King George II of England grants the Ohio Company a charter of several hundred thousand acres of land around the forks of the Ohio River, thereby promoting westward settlement by American colonists from Virginia. France had claimed the entire Ohio River Valley in the previous century, but English fur traders and settlers contested these claims. The royal chartering of the Ohio Company, an organization founded primarily by Virginian planters in 1747, directly challenged the French claim to Ohio and was a direct cause of the outbreak of the French and Indian War in 1754.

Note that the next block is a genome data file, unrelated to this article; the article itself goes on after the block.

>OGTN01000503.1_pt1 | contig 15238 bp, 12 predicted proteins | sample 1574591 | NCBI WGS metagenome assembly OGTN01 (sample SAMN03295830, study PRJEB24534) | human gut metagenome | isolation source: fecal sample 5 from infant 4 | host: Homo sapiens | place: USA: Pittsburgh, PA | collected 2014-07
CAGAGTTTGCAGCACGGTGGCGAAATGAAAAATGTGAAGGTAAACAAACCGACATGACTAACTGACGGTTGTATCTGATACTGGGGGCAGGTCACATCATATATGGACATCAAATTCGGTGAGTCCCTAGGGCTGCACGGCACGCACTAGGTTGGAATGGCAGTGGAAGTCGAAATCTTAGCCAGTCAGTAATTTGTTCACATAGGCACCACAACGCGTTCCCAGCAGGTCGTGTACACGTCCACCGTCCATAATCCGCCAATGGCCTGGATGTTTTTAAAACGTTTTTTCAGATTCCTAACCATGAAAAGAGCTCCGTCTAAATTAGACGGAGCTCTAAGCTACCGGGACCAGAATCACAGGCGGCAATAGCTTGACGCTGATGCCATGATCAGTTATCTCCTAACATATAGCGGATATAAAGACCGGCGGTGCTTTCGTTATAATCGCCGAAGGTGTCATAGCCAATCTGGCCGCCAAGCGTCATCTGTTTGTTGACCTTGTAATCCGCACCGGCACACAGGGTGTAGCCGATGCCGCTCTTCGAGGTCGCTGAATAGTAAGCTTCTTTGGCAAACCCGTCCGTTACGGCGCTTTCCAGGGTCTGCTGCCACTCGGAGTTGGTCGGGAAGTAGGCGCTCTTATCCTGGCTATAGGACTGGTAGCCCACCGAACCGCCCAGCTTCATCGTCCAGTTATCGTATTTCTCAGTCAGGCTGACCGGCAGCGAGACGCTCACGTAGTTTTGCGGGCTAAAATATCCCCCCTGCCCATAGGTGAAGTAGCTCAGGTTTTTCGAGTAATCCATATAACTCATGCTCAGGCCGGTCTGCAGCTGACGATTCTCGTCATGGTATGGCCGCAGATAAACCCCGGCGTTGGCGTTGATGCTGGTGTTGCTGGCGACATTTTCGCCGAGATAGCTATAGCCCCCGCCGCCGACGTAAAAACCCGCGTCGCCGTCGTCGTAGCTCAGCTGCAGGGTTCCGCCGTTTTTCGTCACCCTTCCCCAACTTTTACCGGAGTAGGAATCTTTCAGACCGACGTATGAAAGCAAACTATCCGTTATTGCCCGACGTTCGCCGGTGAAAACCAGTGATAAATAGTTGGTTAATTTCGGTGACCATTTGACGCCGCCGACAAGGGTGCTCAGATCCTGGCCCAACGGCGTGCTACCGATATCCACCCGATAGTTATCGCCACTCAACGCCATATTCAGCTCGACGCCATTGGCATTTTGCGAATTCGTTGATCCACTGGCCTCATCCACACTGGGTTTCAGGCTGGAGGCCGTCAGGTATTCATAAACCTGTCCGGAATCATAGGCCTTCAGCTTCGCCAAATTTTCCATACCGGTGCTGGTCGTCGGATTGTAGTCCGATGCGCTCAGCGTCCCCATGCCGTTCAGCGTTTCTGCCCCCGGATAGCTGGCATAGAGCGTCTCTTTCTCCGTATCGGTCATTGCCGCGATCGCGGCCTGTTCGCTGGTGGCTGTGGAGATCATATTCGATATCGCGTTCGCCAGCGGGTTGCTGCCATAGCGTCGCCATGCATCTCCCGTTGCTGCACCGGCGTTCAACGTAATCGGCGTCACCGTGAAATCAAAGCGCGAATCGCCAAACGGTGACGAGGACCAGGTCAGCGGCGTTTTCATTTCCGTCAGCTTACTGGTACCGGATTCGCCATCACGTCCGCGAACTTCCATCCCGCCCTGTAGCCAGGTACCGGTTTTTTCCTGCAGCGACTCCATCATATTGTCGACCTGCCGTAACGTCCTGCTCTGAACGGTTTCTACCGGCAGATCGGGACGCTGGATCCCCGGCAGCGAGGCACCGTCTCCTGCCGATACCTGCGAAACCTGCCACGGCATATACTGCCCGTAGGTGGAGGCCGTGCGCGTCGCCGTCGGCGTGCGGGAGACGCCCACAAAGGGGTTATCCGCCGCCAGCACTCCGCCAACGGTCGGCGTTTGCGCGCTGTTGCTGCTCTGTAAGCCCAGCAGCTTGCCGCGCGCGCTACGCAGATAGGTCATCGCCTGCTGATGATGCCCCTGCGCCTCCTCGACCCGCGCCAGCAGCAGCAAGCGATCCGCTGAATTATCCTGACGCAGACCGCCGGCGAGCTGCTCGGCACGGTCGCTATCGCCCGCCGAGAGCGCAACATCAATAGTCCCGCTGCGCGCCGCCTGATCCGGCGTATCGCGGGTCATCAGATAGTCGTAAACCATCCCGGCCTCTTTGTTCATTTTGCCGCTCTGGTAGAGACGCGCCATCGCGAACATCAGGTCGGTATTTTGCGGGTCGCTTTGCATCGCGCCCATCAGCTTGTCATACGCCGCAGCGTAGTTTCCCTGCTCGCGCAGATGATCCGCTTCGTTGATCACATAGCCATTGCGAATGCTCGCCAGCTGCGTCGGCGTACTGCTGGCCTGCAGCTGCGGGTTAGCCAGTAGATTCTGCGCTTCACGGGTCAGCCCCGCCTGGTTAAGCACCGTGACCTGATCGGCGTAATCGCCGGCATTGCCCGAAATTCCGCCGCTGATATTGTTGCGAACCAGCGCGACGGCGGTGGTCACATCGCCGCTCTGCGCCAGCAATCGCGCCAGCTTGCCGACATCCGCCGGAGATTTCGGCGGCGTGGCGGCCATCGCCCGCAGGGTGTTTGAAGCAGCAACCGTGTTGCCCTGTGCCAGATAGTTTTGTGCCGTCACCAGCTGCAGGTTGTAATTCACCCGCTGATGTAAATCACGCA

With the defeat of the French in 1763, the Ohio River and the Great Lakes areas were placed within the boundaries of Canada, and the Ohio Company was merged with another land company to better exploit the region. Settlers in Ohio resented these acts and joined the patriots in their struggle against the British in the American Revolution. In 1783, Ohio was ceded to the United States with the signing of the Treaty of Paris. In 1788, Marietta became the first permanent American settlement in what was known as the Old Northwest. During the next decade, Native Americans were suppressed and British traders were pushed out, and in 1799 Ohio became a U.S. territory. In 1803, it entered the Union as the 17th state.